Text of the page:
Cave of secrets
Westaway said the remote Lida Ajer cave has been visited by scientists only a handful of times since Dubois discovered it in the 1880s.
"The Lida Ajer cave has been shrouded in doubt ever since it was first found by Dubois," she told Live Science. "I love the fact that we've been able to come in and apply these modern techniques, which Dubois wouldn't have had access to."
Dubois became famous several years earlier, when his excavations on the Indonesian island of Java revealed the celebrated remains of "Java Man," a pre-modern human species now known as Homo erectus, estimated to be around 1 million years old.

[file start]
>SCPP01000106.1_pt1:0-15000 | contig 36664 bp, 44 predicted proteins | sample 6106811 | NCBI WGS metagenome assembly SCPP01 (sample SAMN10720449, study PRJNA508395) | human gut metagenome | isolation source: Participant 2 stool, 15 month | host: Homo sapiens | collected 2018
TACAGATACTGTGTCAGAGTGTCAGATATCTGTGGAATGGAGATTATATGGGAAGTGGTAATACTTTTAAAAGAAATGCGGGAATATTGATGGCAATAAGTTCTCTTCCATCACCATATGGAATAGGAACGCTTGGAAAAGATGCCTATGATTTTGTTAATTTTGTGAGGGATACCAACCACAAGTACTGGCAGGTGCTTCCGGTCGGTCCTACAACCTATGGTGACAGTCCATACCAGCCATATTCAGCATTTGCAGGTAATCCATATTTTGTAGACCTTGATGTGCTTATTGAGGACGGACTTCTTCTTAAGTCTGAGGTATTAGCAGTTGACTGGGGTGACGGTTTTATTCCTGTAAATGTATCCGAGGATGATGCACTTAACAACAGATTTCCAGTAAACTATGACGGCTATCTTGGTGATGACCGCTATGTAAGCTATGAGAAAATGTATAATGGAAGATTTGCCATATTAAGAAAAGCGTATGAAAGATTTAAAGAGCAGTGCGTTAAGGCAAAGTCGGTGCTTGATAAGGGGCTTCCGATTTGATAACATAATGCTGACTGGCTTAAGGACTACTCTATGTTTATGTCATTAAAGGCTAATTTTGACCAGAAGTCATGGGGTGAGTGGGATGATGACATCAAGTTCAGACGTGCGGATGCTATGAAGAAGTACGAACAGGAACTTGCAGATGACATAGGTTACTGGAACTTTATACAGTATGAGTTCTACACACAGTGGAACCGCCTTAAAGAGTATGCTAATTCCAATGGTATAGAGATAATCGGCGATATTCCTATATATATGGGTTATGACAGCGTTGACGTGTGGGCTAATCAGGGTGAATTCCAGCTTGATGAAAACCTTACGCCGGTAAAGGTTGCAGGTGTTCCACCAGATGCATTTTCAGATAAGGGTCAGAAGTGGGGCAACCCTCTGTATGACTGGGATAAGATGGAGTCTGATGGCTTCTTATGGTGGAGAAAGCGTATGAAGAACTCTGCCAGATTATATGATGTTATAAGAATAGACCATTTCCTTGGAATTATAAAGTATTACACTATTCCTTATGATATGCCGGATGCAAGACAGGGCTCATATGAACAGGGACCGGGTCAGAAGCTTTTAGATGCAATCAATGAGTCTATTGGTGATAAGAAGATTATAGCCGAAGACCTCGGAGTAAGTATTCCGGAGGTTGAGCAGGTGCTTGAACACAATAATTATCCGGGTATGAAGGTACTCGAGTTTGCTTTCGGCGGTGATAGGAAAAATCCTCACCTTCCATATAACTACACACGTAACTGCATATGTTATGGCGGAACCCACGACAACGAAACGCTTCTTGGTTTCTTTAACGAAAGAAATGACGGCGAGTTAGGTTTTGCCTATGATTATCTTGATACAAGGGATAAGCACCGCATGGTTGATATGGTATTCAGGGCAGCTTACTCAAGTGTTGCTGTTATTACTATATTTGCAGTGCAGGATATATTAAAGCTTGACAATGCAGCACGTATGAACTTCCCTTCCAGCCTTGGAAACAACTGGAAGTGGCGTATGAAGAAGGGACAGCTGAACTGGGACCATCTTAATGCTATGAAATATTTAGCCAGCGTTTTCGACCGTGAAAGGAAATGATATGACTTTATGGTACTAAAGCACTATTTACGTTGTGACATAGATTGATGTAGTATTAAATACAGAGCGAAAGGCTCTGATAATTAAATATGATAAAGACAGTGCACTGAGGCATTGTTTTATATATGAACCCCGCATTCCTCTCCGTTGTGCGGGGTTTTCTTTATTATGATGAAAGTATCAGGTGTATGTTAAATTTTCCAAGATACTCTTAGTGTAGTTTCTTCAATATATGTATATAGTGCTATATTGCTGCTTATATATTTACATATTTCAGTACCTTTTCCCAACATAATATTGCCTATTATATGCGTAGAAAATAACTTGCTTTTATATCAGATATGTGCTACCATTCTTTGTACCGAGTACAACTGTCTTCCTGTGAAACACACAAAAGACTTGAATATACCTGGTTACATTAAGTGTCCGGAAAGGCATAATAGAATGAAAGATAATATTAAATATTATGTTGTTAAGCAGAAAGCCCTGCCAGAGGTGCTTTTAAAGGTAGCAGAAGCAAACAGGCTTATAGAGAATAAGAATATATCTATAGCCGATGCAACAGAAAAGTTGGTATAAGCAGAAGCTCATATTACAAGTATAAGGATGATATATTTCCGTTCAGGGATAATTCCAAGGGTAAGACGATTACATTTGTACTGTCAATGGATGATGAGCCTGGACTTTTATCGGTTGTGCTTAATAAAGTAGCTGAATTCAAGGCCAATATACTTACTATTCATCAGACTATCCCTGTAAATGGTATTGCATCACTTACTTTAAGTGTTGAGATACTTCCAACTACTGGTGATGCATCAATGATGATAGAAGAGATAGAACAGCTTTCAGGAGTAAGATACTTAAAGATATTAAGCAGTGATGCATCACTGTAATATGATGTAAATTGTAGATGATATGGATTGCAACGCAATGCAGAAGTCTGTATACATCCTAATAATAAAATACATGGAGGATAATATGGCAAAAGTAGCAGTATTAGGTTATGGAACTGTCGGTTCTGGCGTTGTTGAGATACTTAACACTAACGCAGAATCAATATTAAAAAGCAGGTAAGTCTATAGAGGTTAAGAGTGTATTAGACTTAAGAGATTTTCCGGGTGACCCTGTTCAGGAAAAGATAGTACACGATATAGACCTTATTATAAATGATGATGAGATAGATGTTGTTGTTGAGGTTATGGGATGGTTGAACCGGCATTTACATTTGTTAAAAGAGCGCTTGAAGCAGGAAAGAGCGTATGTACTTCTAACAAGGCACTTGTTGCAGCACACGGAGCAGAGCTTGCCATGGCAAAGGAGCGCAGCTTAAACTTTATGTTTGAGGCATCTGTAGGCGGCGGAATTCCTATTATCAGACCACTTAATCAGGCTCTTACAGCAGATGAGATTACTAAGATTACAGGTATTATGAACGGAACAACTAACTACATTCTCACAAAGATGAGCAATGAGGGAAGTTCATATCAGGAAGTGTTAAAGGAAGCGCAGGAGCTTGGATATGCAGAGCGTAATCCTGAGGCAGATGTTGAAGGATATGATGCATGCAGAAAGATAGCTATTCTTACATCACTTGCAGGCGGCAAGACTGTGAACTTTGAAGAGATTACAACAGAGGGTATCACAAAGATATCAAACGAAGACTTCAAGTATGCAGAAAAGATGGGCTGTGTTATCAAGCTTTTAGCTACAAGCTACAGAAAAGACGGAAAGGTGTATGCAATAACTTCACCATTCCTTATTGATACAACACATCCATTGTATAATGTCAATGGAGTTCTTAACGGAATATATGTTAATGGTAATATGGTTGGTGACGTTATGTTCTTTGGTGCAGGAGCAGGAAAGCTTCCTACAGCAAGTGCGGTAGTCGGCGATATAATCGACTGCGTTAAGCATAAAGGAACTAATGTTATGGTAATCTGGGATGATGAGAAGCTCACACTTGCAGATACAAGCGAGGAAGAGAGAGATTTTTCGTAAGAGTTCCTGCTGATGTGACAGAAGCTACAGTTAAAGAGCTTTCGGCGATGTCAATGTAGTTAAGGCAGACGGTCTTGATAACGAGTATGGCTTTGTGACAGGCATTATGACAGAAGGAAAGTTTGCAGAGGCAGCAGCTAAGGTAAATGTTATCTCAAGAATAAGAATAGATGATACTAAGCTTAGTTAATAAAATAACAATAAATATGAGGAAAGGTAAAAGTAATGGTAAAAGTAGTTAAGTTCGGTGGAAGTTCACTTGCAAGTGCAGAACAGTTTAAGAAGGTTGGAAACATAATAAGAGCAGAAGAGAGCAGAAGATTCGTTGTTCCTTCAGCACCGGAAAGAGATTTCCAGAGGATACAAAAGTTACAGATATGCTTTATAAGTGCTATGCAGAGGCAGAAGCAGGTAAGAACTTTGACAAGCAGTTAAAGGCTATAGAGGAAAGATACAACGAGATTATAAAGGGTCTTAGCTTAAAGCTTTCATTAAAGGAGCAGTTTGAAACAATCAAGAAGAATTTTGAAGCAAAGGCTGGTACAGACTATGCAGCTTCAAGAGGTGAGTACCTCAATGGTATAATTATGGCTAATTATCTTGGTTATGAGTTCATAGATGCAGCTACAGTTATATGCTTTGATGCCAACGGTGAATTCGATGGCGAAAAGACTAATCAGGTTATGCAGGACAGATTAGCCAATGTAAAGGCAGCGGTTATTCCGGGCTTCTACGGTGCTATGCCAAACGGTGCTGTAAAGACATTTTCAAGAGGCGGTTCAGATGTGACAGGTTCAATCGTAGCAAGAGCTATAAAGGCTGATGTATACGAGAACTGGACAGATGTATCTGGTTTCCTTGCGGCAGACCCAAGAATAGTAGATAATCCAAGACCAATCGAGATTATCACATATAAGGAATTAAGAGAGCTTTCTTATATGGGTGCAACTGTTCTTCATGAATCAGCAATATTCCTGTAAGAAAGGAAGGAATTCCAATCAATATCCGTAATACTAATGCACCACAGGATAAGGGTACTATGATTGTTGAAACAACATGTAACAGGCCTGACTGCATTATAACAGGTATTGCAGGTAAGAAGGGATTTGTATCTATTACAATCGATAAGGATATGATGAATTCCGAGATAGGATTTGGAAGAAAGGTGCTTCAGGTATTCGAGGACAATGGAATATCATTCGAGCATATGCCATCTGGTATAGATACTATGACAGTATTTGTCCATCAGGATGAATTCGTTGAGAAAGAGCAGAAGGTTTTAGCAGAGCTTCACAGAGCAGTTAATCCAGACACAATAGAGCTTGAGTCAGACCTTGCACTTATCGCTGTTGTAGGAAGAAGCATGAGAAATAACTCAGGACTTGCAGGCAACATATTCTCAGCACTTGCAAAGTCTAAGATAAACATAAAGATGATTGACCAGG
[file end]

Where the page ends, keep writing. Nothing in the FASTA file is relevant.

Westaway made her own visit to the region in 2008, and spent more than a week exploring different limestone caves in the heavily forested highlands of western Sumatra before finding the cave described by Dubois in his field notebooks.
"The minute I walked in through the front entrance, I saw there was a calcite column at the back of the cave — a stalagmite and a stalactite that have joined together — which was described in his notebook, and I knew I was in the right spot," she said.
Two researchers also visited the Lida Ajer cave in September 2015 for the new study, to establish a firm chronology for the deposits where Dubois found the teeth.
"We didn't excavate so much, but rather we worked on documenting the cave — what it looks like, location of the fossil breccias, [and] collected samples for dating," Gilbert Price, a paleontologist at the University of Queensland in Brisbane, told Live Science in an email.